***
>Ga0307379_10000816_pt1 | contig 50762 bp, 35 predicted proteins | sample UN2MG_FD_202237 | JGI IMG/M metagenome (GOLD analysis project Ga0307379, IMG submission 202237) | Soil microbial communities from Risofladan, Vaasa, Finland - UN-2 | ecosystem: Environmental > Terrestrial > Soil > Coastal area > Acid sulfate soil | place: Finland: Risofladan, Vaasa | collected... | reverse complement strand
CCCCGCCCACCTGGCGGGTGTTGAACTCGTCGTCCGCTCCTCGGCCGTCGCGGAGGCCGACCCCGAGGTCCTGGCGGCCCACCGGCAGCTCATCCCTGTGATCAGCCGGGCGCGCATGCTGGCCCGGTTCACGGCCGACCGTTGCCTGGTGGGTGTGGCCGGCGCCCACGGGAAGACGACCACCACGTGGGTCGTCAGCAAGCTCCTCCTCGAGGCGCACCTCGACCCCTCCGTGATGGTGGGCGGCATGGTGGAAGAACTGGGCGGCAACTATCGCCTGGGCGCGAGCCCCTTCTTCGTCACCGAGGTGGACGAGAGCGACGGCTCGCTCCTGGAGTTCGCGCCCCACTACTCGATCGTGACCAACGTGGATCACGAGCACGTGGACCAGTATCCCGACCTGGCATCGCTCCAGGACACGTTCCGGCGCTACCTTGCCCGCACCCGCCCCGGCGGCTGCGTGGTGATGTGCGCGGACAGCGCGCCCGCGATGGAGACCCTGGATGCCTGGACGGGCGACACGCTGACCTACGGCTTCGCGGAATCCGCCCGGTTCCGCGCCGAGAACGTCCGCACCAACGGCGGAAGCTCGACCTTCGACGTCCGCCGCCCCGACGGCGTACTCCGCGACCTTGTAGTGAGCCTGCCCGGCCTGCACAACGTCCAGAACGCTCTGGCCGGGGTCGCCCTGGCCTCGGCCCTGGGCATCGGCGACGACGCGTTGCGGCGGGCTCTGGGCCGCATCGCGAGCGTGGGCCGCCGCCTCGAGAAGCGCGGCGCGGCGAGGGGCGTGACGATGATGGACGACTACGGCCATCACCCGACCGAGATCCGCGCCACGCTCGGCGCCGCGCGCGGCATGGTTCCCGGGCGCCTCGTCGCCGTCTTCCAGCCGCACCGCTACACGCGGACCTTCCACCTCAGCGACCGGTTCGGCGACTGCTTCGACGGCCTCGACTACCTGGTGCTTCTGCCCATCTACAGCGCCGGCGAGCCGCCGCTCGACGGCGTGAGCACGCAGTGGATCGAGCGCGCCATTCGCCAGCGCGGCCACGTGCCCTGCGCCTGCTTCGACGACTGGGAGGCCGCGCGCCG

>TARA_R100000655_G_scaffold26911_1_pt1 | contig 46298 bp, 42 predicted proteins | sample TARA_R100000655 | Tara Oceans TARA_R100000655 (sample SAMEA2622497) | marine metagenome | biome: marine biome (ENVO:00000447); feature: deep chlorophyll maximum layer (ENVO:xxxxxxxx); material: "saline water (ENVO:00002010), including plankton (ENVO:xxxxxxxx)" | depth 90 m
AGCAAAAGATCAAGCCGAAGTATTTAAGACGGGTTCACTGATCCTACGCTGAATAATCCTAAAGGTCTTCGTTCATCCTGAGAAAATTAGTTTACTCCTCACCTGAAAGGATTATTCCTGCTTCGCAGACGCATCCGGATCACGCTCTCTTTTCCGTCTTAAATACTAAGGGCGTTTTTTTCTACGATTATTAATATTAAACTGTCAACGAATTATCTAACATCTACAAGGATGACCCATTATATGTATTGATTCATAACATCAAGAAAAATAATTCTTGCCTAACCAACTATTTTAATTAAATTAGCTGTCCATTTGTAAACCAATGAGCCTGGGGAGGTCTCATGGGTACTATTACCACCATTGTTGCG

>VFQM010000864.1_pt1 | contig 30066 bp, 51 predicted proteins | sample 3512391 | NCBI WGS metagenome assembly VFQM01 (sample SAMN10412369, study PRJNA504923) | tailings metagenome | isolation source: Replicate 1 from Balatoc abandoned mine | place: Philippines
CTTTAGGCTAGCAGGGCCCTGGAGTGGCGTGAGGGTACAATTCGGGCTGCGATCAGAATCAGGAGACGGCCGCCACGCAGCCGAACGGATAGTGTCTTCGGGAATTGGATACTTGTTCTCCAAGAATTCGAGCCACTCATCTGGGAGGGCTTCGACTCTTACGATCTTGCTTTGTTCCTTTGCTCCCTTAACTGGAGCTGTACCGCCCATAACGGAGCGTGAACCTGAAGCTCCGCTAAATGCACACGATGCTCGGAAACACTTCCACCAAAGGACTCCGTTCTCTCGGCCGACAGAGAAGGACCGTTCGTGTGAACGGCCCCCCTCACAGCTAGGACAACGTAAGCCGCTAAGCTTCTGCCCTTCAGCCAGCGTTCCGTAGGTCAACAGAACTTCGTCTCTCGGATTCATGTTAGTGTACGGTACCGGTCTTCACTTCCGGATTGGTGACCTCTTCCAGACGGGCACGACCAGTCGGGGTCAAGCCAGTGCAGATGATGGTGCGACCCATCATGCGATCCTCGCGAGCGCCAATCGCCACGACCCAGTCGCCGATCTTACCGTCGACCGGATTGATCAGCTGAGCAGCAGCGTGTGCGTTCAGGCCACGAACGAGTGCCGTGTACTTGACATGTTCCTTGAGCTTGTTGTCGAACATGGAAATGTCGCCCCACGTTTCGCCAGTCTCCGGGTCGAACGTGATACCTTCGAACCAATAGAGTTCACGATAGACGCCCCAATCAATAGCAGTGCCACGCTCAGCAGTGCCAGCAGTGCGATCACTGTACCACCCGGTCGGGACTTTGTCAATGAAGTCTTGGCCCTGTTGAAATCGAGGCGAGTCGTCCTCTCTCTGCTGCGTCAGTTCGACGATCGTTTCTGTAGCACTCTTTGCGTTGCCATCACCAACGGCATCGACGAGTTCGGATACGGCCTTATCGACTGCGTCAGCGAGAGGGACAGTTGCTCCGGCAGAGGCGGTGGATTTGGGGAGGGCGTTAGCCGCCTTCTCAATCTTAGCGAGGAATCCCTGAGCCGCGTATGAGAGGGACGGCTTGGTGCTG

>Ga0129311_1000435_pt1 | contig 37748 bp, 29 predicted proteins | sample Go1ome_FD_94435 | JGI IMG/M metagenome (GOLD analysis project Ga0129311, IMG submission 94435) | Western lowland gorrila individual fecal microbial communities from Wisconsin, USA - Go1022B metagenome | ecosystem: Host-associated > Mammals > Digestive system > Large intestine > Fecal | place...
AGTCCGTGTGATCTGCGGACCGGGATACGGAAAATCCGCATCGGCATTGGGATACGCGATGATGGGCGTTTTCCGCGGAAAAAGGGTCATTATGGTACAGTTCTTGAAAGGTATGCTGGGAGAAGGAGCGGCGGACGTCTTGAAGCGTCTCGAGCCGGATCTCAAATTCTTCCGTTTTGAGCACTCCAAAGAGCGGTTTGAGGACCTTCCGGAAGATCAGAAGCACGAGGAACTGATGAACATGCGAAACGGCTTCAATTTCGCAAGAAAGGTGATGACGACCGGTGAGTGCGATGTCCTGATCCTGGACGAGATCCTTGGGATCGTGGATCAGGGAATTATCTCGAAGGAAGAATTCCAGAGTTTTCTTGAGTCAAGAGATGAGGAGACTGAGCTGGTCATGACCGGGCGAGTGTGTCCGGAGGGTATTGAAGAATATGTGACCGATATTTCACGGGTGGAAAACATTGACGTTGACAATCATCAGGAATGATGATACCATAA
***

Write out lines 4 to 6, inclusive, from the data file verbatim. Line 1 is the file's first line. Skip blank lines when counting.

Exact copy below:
AGCAAAAGATCAAGCCGAAGTATTTAAGACGGGTTCACTGATCCTACGCTGAATAATCCTAAAGGTCTTCGTTCATCCTGAGAAAATTAGTTTACTCCTCACCTGAAAGGATTATTCCTGCTTCGCAGACGCATCCGGATCACGCTCTCTTTTCCGTCTTAAATACTAAGGGCGTTTTTTTCTACGATTATTAATATTAAACTGTCAACGAATTATCTAACATCTACAAGGATGACCCATTATATGTATTGATTCATAACATCAAGAAAAATAATTCTTGCCTAACCAACTATTTTAATTAAATTAGCTGTCCATTTGTAAACCAATGAGCCTGGGGAGGTCTCATGGGTACTATTACCACCATTGTTGCG

>VFQM010000864.1_pt1 | contig 30066 bp, 51 predicted proteins | sample 3512391 | NCBI WGS metagenome assembly VFQM01 (sample SAMN10412369, study PRJNA504923) | tailings metagenome | isolation source: Replicate 1 from Balatoc abandoned mine | place: Philippines
CTTTAGGCTAGCAGGGCCCTGGAGTGGCGTGAGGGTACAATTCGGGCTGCGATCAGAATCAGGAGACGGCCGCCACGCAGCCGAACGGATAGTGTCTTCGGGAATTGGATACTTGTTCTCCAAGAATTCGAGCCACTCATCTGGGAGGGCTTCGACTCTTACGATCTTGCTTTGTTCCTTTGCTCCCTTAACTGGAGCTGTACCGCCCATAACGGAGCGTGAACCTGAAGCTCCGCTAAATGCACACGATGCTCGGAAACACTTCCACCAAAGGACTCCGTTCTCTCGGCCGACAGAGAAGGACCGTTCGTGTGAACGGCCCCCCTCACAGCTAGGACAACGTAAGCCGCTAAGCTTCTGCCCTTCAGCCAGCGTTCCGTAGGTCAACAGAACTTCGTCTCTCGGATTCATGTTAGTGTACGGTACCGGTCTTCACTTCCGGATTGGTGACCTCTTCCAGACGGGCACGACCAGTCGGGGTCAAGCCAGTGCAGATGATGGTGCGACCCATCATGCGATCCTCGCGAGCGCCAATCGCCACGACCCAGTCGCCGATCTTACCGTCGACCGGATTGATCAGCTGAGCAGCAGCGTGTGCGTTCAGGCCACGAACGAGTGCCGTGTACTTGACATGTTCCTTGAGCTTGTTGTCGAACATGGAAATGTCGCCCCACGTTTCGCCAGTCTCCGGGTCGAACGTGATACCTTCGAACCAATAGAGTTCACGATAGACGCCCCAATCAATAGCAGTGCCACGCTCAGCAGTGCCAGCAGTGCGATCACTGTACCACCCGGTCGGGACTTTGTCAATGAAGTCTTGGCCCTGTTGAAATCGAGGCGAGTCGTCCTCTCTCTGCTGCGTCAGTTCGACGATCGTTTCTGTAGCACTCTTTGCGTTGCCATCACCAACGGCATCGACGAGTTCGGATACGGCCTTATCGACTGCGTCAGCGAGAGGGACAGTTGCTCCGGCAGAGGCGGTGGATTTGGGGAGGGCGTTAGCCGCCTTCTCAATCTTAGCGAGGAATCCCTGAGCCGCGTATGAGAGGGACGGCTTGGTGCTG